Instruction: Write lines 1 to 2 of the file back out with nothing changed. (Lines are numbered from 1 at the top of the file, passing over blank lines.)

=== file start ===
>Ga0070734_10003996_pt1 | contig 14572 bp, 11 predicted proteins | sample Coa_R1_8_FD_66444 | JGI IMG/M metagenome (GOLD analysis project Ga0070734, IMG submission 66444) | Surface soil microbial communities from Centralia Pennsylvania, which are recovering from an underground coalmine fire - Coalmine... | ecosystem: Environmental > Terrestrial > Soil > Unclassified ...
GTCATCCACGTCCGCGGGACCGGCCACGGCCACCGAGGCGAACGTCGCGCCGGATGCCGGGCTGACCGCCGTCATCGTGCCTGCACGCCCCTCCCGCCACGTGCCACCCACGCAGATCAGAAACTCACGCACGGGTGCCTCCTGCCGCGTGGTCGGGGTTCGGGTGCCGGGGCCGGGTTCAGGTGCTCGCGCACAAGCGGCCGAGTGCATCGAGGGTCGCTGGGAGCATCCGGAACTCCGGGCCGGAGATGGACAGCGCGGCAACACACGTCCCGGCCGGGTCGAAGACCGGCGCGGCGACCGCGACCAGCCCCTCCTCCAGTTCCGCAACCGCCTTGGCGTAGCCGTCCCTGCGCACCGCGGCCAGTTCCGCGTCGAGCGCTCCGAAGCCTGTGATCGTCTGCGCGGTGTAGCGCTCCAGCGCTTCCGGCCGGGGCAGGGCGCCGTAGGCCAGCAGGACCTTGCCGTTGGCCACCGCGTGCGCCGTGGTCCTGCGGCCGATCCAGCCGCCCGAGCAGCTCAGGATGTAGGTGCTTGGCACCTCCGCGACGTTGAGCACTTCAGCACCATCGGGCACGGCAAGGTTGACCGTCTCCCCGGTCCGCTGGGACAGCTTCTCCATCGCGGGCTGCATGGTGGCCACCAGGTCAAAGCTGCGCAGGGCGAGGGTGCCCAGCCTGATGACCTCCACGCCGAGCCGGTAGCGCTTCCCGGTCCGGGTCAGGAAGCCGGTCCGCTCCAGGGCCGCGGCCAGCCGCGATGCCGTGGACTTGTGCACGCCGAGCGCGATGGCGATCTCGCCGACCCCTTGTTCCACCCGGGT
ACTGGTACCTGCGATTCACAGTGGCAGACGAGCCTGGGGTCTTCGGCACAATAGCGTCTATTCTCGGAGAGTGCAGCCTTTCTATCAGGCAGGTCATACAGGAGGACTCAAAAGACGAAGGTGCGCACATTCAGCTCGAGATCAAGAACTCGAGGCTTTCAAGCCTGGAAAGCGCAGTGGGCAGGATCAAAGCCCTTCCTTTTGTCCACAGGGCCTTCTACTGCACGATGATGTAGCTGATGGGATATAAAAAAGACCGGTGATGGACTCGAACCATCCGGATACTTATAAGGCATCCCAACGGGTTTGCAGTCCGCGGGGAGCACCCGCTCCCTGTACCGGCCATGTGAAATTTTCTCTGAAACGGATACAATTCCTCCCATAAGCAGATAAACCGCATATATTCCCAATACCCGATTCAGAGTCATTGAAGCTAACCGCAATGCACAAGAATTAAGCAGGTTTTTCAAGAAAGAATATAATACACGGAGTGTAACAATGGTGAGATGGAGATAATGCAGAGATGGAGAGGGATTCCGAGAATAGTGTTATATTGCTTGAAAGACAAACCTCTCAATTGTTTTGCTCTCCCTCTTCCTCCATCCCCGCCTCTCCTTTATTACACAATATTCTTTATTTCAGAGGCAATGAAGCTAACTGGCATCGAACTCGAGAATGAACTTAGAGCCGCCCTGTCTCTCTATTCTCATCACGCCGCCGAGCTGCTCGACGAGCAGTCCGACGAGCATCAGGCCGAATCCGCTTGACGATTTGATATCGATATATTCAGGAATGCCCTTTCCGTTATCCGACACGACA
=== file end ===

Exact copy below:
>Ga0070734_10003996_pt1 | contig 14572 bp, 11 predicted proteins | sample Coa_R1_8_FD_66444 | JGI IMG/M metagenome (GOLD analysis project Ga0070734, IMG submission 66444) | Surface soil microbial communities from Centralia Pennsylvania, which are recovering from an underground coalmine fire - Coalmine... | ecosystem: Environmental > Terrestrial > Soil > Unclassified ...
GTCATCCACGTCCGCGGGACCGGCCACGGCCACCGAGGCGAACGTCGCGCCGGATGCCGGGCTGACCGCCGTCATCGTGCCTGCACGCCCCTCCCGCCACGTGCCACCCACGCAGATCAGAAACTCACGCACGGGTGCCTCCTGCCGCGTGGTCGGGGTTCGGGTGCCGGGGCCGGGTTCAGGTGCTCGCGCACAAGCGGCCGAGTGCATCGAGGGTCGCTGGGAGCATCCGGAACTCCGGGCCGGAGATGGACAGCGCGGCAACACACGTCCCGGCCGGGTCGAAGACCGGCGCGGCGACCGCGACCAGCCCCTCCTCCAGTTCCGCAACCGCCTTGGCGTAGCCGTCCCTGCGCACCGCGGCCAGTTCCGCGTCGAGCGCTCCGAAGCCTGTGATCGTCTGCGCGGTGTAGCGCTCCAGCGCTTCCGGCCGGGGCAGGGCGCCGTAGGCCAGCAGGACCTTGCCGTTGGCCACCGCGTGCGCCGTGGTCCTGCGGCCGATCCAGCCGCCCGAGCAGCTCAGGATGTAGGTGCTTGGCACCTCCGCGACGTTGAGCACTTCAGCACCATCGGGCACGGCAAGGTTGACCGTCTCCCCGGTCCGCTGGGACAGCTTCTCCATCGCGGGCTGCATGGTGGCCACCAGGTCAAAGCTGCGCAGGGCGAGGGTGCCCAGCCTGATGACCTCCACGCCGAGCCGGTAGCGCTTCCCGGTCCGGGTCAGGAAGCCGGTCCGCTCCAGGGCCGCGGCCAGCCGCGATGCCGTGGACTTGTGCACGCCGAGCGCGATGGCGATCTCGCCGACCCCTTGTTCCACCCGGGT